Oakland’s Temescal district radiates with energy even at lunchtime on weekdays. Restaurants abound, the area is filled with families and couples at Bakesale Betty and Genova Delicatessen. It was a common sight (until they closed) to see tiny tots playing in the indoor playground at SadieDey’s Café on Telegraph Avenue, while their tattooed parents were texting away.
Most people find that Temescal is a perfect blend of the old and the new. It’s easy to get Berkeley, San Francisco and downtown Oakland, but it has a flavor all its own.
This Old House Magazine has chosen Temescal as one of the 51 best old-house neighborhoods, not without good reason. The place is cool; it has an eclectic mix of shops, classic restaurants, a diverse cultural population and many almost-a- century old bungalows.
New York magazine chose Temescal for the antiquity of the place, especially the 1920s bungalows that have an architectural beauty. Today, people want to be in places that are accessible by foot and public transportation with restaurants and culture. Temescal has it all.
There are a number of events taking place in Temescal on a regular basis, including a Sunday farmers’ market, the annual Temescal Street Fair, an ice-skating event in December and an alfresco film festival in the summer.
Jeff Norman the historian wrote a book on North Oakland “Temescal Legacies: Narratives of Changes From a North Oakland Neighborhood”. He referred to Temescal Creek as bordering the Main Land. The Huchiun Indians, the first residents of the area, lived near the creek and up to the Carquinez Strait.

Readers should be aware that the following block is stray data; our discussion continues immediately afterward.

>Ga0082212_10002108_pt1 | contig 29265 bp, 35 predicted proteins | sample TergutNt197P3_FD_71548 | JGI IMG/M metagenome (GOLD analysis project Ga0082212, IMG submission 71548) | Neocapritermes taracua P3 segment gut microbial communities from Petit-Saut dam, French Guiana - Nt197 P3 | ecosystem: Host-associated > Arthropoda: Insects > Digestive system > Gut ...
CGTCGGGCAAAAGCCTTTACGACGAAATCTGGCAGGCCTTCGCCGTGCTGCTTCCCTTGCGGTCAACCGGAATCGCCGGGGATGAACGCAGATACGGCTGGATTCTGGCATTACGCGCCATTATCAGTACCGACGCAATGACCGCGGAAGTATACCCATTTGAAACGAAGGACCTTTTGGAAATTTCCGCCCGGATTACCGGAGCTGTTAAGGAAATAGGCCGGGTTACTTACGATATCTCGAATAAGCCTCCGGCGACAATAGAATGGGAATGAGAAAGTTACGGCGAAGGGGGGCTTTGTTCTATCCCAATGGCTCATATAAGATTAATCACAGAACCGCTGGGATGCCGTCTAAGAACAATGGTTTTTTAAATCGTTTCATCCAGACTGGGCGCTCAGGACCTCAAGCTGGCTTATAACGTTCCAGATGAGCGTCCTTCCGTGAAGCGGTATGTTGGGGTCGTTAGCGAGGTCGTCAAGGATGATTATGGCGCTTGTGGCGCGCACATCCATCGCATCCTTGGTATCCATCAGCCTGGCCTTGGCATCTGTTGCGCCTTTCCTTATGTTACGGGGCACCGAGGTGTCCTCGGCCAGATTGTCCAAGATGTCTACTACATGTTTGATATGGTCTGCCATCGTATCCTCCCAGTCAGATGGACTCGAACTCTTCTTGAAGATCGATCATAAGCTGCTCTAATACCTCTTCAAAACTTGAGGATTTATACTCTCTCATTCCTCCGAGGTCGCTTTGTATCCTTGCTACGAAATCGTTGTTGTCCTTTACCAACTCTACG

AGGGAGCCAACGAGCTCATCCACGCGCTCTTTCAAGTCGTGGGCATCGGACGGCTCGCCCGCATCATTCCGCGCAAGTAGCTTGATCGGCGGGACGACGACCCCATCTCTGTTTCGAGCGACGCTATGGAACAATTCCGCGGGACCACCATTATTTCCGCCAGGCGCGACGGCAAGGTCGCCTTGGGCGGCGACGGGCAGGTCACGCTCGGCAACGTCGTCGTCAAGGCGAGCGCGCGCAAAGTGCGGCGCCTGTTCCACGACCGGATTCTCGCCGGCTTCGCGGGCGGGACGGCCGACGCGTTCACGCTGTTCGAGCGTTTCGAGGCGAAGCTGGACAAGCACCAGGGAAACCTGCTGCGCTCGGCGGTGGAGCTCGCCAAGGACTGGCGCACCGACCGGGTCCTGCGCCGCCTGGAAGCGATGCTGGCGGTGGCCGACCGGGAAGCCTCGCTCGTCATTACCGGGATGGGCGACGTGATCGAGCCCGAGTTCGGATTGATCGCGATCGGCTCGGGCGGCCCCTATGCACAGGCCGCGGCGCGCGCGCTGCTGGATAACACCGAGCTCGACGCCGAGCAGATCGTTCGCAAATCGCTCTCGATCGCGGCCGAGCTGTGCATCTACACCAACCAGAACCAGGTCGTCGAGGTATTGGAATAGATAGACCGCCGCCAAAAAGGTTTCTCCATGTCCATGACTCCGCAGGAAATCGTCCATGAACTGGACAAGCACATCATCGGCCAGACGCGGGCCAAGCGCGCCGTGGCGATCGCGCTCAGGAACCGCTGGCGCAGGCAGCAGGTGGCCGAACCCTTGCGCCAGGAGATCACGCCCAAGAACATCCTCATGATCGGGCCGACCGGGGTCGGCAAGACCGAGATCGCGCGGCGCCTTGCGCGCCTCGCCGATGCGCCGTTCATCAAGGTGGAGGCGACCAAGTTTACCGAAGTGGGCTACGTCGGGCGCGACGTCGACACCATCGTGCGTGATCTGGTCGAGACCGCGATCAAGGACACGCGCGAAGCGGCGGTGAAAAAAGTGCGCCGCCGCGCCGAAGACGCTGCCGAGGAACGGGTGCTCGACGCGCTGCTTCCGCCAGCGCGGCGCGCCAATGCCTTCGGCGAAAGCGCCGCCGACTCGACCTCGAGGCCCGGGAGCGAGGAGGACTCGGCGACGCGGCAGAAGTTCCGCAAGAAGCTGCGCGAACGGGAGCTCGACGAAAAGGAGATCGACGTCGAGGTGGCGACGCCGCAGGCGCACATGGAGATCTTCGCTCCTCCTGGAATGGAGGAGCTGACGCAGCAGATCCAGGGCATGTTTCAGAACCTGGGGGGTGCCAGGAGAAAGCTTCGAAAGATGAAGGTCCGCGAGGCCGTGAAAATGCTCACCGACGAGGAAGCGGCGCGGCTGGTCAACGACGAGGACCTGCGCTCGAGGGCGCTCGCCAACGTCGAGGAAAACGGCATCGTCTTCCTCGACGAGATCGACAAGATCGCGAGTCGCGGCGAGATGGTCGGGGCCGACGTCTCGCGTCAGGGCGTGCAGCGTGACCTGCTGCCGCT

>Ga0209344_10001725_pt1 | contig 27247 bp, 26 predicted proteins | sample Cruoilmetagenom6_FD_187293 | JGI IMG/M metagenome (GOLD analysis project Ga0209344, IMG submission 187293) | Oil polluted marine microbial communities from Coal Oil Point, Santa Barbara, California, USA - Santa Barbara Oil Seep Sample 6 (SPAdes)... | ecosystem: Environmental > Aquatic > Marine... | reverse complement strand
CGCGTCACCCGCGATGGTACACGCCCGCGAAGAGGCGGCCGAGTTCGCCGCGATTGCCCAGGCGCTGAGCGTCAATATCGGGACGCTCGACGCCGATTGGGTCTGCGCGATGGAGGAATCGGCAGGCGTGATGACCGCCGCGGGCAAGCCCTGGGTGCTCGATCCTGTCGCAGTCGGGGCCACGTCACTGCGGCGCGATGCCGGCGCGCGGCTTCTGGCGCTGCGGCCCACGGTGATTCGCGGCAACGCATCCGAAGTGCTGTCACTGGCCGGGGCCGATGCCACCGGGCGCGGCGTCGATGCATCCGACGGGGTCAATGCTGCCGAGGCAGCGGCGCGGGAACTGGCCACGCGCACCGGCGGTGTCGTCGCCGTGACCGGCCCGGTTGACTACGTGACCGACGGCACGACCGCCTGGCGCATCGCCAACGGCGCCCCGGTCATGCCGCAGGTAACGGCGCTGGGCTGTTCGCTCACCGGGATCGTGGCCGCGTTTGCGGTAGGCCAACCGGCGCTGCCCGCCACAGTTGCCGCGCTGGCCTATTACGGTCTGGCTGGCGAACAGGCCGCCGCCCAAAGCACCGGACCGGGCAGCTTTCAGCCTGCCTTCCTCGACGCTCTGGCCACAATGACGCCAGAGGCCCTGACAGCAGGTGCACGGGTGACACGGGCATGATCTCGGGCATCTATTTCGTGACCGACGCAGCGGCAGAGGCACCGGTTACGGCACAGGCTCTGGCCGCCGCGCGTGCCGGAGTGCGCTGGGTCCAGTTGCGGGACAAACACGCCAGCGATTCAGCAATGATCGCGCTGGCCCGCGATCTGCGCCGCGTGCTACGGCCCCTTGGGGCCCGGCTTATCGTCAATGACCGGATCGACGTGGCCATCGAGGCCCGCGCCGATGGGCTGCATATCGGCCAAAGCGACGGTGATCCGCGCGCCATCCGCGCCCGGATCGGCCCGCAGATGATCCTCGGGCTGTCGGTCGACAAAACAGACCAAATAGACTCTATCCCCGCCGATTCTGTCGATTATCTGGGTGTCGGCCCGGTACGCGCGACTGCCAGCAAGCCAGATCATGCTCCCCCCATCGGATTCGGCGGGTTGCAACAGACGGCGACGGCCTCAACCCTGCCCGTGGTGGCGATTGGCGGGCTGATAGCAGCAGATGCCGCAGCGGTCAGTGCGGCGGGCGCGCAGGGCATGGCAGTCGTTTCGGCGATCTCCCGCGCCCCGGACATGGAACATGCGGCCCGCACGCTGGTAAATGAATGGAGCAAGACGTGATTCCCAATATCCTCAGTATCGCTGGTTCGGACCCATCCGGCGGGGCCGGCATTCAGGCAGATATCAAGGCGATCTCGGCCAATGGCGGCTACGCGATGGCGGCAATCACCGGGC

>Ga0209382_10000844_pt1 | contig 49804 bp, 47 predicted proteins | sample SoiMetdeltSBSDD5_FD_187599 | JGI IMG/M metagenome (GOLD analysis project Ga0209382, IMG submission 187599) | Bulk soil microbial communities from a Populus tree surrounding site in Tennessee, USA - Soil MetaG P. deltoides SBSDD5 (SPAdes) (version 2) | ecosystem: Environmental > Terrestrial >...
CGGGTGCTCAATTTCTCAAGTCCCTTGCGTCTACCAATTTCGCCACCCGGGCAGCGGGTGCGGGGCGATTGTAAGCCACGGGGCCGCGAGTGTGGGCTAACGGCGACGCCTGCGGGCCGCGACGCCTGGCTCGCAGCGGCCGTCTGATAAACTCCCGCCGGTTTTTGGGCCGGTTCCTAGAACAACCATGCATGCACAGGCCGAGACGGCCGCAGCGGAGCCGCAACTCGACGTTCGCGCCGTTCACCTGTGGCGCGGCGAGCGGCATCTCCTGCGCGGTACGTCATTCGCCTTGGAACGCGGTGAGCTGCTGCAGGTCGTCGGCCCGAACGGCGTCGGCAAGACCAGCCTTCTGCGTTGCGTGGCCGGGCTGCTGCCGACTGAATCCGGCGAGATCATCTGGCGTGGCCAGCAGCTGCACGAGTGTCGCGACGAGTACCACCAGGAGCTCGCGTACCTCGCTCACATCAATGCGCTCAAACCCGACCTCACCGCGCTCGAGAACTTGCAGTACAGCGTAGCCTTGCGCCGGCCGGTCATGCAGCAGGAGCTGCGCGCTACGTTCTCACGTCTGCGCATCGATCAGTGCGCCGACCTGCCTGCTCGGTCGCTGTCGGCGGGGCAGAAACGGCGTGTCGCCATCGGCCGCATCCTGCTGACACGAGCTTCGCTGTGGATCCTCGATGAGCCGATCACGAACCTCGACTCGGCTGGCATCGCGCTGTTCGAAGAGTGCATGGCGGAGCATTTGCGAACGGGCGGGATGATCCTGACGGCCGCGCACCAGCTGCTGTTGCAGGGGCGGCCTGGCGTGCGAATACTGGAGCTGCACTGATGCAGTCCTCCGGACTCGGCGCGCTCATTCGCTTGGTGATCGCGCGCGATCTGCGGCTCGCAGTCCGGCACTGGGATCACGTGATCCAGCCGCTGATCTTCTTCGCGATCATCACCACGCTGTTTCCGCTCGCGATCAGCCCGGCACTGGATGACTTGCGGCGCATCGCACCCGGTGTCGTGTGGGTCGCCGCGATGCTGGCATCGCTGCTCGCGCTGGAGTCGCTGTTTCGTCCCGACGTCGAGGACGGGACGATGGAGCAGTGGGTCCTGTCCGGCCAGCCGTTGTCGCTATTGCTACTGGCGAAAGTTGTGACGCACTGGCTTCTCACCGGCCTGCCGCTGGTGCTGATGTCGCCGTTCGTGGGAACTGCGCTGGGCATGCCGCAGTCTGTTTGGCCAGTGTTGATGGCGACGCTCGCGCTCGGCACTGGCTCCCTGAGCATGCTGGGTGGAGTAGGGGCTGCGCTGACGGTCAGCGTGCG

Vicente Peralta, had a land grant from downtown Oakland to the Berkley border near the creek, very near what today is Telegraph avenue. The Lusk Cannery set up operations as early as 1863 near the creek. Today it is the site of the Department of Motor Vehicles building on Claremont Avenue.
University of California at Berkeley
When the University of California moved to Berkeley from Oakland, the street car line was extended down Telegraph to the new University campus to help students commute.
When the University of California banned liquor sales within a mile of campus, many taverns sprouted in Temescal that were accessible from the campus, it was just a stop away on the streetcar line.
Oakland annexed Temescal in 1897. This brought in better police and fire services. After the earthquake in San Francisco in 1906, people moved into Temescal in large numbers. The area was further occupied by northern Italians from San Francisco and became a working-class neighborhood.
When Highway 24 was constructed in the 1960s it was detrimental to the Temescal populace. Houses were demolished and many families were displaced. The transit project had a negative impact on Temescal.
After the World War II, people started settling down in suburbs and Temescal was affordable, attracting a large African American population. When younger professional people moved to Temescal, the commercial area became even more vibrant. The educated lot found Temescal very sophisticated especially with its long history of public reading rooms and libraries since the mid-1880s. The Andrew Carnegie library started in 1918 is still open here.